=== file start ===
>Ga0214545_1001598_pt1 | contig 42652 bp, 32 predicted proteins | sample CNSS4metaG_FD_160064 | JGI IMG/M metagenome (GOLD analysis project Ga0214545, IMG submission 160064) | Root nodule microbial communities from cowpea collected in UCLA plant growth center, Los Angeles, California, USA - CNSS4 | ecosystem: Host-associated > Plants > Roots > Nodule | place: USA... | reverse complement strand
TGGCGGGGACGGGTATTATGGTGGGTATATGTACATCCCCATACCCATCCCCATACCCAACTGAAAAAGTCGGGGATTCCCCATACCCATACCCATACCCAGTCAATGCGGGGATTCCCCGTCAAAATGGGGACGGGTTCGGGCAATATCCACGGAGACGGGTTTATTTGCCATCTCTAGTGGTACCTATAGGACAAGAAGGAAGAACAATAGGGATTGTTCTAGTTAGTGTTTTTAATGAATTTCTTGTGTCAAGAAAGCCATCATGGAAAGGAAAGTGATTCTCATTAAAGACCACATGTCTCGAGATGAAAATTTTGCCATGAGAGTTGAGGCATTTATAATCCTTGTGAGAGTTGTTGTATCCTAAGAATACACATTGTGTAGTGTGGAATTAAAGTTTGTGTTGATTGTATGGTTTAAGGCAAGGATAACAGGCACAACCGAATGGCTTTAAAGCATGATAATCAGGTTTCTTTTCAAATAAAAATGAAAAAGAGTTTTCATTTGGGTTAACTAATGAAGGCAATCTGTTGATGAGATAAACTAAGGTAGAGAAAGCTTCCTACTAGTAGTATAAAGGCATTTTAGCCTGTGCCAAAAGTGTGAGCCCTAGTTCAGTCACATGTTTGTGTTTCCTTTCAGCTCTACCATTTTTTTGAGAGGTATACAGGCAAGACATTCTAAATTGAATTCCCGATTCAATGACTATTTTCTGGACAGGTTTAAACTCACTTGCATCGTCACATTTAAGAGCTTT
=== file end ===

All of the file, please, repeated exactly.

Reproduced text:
>Ga0214545_1001598_pt1 | contig 42652 bp, 32 predicted proteins | sample CNSS4metaG_FD_160064 | JGI IMG/M metagenome (GOLD analysis project Ga0214545, IMG submission 160064) | Root nodule microbial communities from cowpea collected in UCLA plant growth center, Los Angeles, California, USA - CNSS4 | ecosystem: Host-associated > Plants > Roots > Nodule | place: USA... | reverse complement strand
TGGCGGGGACGGGTATTATGGTGGGTATATGTACATCCCCATACCCATCCCCATACCCAACTGAAAAAGTCGGGGATTCCCCATACCCATACCCATACCCAGTCAATGCGGGGATTCCCCGTCAAAATGGGGACGGGTTCGGGCAATATCCACGGAGACGGGTTTATTTGCCATCTCTAGTGGTACCTATAGGACAAGAAGGAAGAACAATAGGGATTGTTCTAGTTAGTGTTTTTAATGAATTTCTTGTGTCAAGAAAGCCATCATGGAAAGGAAAGTGATTCTCATTAAAGACCACATGTCTCGAGATGAAAATTTTGCCATGAGAGTTGAGGCATTTATAATCCTTGTGAGAGTTGTTGTATCCTAAGAATACACATTGTGTAGTGTGGAATTAAAGTTTGTGTTGATTGTATGGTTTAAGGCAAGGATAACAGGCACAACCGAATGGCTTTAAAGCATGATAATCAGGTTTCTTTTCAAATAAAAATGAAAAAGAGTTTTCATTTGGGTTAACTAATGAAGGCAATCTGTTGATGAGATAAACTAAGGTAGAGAAAGCTTCCTACTAGTAGTATAAAGGCATTTTAGCCTGTGCCAAAAGTGTGAGCCCTAGTTCAGTCACATGTTTGTGTTTCCTTTCAGCTCTACCATTTTTTTGAGAGGTATACAGGCAAGACATTCTAAATTGAATTCCCGATTCAATGACTATTTTCTGGACAGGTTTAAACTCACTTGCATCGTCACATTTAAGAGCTTT